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Hawthorne Valley Jalapeño Sauerkraut (Photo: @lilyfeedsyou)

Eating Farm-to-Table All Winter Long

Ferments, beverages, farm deliveries, dairy and meat staples, high-tunnel-grown produce and less-common root veggies — there are lots of ways to consume local through the cold.

by Alexandra Zissu
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One of the true joys of living in the Hudson Valley is ample access to local farms, especially during growing season. But even in cold months, it’s becoming increasingly easier to eat locally, particularly if you don’t approach sourcing local food as an all-or-nothing experience.

If you didn’t already manage to score a coveted winter CSA share from a farm offering them, like Long Season Farm in Kerhonkson, Fiddlehead Farm in Rosendale, or Hudson Valley Vertical Farms in Tillson, make a note for next year. In the meantime, here’s how to ensure your meals are as local as possible until the happy moment ramps and then asparagus emerge in the thawed spring soil.

What to Look For

When it comes to produce, the predominant local items growing in the winter are greens, lettuces and sprouts, usually in high-tunnel greenhouses. And then there are storage items like onions, garlic and root vegetables, as well as pears and apples. These are all pretty easy to procure. If you find yourself feeling tired of potatoes, seek out some celeriac, sunchokes, parsnips, rutabagas or all manner of radishes.

Harvested garlic (Photo: Seth Martel)

Beyond produce, a simple way to increase the amount of local foods on your table during winter months is to remember that many staples can be had locally. These include, but are not limited to, mushrooms, honey, eggs and maple syrup, as well as cheese, butter, poultry, herbs and meat.

The Hudson Valley is also home to grains, flour, dried beans and all things corn (popcorn, grits, corn flour). And don’t neglect frozen, preserved and pickled items. You may crave an occasional non-local lemon — no shame in that — but the above is more than enough to make any winter meal a mostly local one.

Grocery Stores, On-Farm Pick-Up

Set yourself up for success when shopping for groceries. Smaller grocery stores and food co-ops, including the High Falls Food Co-op, tend to stock more Hudson Valley items than big-box stores. Shop them.

Hawthorne Valley Jalapeño Sauerkraut
(Photo: @lilyfeedsyou, Holistic Health Practitioner based on Brooklyn, NY)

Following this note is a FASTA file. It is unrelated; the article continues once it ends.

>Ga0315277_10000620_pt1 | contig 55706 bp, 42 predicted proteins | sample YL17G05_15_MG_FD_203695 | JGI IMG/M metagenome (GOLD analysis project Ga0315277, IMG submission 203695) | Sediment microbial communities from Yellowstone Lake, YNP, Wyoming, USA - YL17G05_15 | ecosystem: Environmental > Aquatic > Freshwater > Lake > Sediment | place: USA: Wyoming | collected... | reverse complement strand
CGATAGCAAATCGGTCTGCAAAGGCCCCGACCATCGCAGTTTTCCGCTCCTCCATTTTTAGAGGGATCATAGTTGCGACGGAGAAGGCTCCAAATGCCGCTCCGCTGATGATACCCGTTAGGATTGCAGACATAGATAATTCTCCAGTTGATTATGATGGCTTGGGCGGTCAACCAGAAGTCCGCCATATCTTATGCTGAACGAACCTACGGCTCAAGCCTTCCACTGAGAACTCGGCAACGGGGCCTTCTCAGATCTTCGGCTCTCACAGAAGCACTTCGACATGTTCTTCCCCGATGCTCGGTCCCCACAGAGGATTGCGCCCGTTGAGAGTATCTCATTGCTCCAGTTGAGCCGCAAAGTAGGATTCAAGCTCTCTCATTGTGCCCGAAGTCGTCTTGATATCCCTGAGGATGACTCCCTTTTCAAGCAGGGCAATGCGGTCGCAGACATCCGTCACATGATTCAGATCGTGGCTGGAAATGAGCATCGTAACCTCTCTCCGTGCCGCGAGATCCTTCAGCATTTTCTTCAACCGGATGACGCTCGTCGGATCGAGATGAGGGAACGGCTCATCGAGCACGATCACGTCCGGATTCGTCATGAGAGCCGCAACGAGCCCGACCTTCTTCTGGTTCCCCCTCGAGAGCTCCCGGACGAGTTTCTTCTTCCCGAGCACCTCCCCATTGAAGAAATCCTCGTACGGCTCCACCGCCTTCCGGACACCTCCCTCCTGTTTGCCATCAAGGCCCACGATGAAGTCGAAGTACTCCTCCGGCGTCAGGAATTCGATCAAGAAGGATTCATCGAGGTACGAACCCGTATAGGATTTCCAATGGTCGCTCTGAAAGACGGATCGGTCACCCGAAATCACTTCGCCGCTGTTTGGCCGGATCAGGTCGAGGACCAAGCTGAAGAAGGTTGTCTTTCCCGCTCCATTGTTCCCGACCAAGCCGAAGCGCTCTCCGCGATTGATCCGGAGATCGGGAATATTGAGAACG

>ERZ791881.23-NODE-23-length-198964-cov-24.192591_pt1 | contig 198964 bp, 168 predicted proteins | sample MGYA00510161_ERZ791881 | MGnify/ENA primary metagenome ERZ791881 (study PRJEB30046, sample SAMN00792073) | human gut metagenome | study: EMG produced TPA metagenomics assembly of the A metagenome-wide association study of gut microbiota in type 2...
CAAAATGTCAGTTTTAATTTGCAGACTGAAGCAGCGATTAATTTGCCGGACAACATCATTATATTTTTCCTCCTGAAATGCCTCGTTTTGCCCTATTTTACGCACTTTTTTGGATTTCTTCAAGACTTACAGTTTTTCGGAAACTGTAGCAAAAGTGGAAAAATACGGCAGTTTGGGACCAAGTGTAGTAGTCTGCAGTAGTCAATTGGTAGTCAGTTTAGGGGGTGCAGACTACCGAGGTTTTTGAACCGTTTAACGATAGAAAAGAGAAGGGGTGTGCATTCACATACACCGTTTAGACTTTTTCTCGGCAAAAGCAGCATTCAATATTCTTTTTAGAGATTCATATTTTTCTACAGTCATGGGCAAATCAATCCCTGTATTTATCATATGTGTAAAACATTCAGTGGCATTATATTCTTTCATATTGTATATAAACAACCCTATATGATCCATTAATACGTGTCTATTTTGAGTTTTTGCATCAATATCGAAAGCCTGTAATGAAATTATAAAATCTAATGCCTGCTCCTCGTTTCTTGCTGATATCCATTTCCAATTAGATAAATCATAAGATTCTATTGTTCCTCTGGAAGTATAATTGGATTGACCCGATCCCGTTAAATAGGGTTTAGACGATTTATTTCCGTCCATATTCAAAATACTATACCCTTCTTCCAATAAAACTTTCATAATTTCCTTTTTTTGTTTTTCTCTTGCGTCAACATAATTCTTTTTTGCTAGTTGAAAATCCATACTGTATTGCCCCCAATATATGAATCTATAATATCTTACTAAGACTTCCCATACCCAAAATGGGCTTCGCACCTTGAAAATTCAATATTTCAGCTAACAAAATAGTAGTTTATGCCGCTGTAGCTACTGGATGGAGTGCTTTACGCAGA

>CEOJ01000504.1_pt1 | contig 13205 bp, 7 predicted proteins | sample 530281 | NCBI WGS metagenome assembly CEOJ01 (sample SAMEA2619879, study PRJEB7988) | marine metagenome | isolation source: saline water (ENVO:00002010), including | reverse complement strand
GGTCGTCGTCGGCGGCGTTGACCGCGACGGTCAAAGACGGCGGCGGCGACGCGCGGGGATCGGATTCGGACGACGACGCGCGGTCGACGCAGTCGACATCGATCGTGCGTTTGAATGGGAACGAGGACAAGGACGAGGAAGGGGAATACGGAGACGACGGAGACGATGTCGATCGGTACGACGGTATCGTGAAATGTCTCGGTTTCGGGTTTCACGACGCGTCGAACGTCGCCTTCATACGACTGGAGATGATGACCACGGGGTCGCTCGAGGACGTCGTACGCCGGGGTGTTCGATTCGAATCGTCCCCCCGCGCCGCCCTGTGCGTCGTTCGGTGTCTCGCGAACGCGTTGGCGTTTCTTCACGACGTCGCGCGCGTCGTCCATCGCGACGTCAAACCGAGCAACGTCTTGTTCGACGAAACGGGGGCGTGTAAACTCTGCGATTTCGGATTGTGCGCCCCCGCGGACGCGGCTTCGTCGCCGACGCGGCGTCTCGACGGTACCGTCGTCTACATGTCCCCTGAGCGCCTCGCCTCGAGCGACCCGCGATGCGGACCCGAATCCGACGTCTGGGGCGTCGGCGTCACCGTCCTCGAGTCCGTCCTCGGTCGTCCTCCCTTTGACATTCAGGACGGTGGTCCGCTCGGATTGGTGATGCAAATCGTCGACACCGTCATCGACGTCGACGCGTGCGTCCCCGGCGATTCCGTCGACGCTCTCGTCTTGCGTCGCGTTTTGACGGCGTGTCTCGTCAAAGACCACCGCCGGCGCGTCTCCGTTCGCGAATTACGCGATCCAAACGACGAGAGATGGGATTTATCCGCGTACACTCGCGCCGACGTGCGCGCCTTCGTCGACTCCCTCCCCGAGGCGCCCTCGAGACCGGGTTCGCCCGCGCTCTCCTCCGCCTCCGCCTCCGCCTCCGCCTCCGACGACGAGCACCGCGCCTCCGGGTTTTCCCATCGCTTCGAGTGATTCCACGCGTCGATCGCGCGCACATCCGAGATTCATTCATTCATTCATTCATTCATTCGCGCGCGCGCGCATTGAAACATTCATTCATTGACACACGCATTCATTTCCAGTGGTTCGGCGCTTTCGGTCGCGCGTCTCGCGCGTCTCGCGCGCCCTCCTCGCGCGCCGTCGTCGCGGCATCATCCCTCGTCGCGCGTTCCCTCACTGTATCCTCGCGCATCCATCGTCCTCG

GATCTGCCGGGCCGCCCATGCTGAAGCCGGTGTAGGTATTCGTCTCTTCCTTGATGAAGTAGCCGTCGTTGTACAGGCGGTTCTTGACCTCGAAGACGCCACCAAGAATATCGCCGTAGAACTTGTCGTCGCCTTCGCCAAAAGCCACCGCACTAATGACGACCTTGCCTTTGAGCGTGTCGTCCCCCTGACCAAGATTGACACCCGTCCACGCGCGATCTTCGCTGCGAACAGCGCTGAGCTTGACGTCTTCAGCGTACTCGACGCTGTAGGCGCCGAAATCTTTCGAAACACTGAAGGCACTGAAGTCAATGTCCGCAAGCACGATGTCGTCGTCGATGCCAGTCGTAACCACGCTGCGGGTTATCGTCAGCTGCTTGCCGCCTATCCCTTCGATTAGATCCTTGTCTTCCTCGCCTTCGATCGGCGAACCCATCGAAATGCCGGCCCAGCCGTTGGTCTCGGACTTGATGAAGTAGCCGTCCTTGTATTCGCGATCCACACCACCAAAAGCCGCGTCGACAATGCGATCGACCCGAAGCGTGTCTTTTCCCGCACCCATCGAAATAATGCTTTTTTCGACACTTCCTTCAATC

Some farms, like Old Ford Farm in New Paltz, operate small farm stands year-round. Theirs is self serve 24-7—just stick your money in the cash box after jotting down on a clipboard what you took from their fridges (choose from raw milk, Wild Hive grains, kale, meat, and Hawthorne Valley yogurt).

Speaking of Hawthorne Valley, its farm store in Ghent is an excellent spot for local goods, as is Sawkill Farms’ store in Red Hook (they’ve expanded its hours due to COVID-19, says the website) and Rolling Grocer 19 in Hudson.

Ferments from Hawthorne Valley
(Photo: Hawthorne Valley)

This year, due to increased customer demand, some farm stands that usually close for the winter are staying open. Ken Migliorelli usually closes two of his three farm stands, but this year will only close the one at the Rhinebeck Bridge approach. “It’s tough to heat,” he explains. “The other ones are enclosed and have heating.”

If you prefer to have your food delivered, look into Damn Good Honey Farm’s offerings and weekly deliveries. Other farms are offering online farmstands, too. There’s no shortage of shopping options.

Direct From Farmers

High tunnel at Fishkill Farms (Photo: Katie Ross, Fishkill Farms)

If you prefer to purchase directly from farmers, winter farmers’ markets are continuing to operate with COVID-19-safe protocols. Several have moved to new locations with more space for social distancing, so before you head out, check to make sure your preferred market has not changed spaces.

Hudson’s indoor winter market will operate out of The Elks Lodge on Saturdays beginning Feb. 4th. And Kingston’s market has relocated to the Old Dutch Church every other Saturday through April 22.

Dominick Anfiteatro harvesting kale in the caterpillar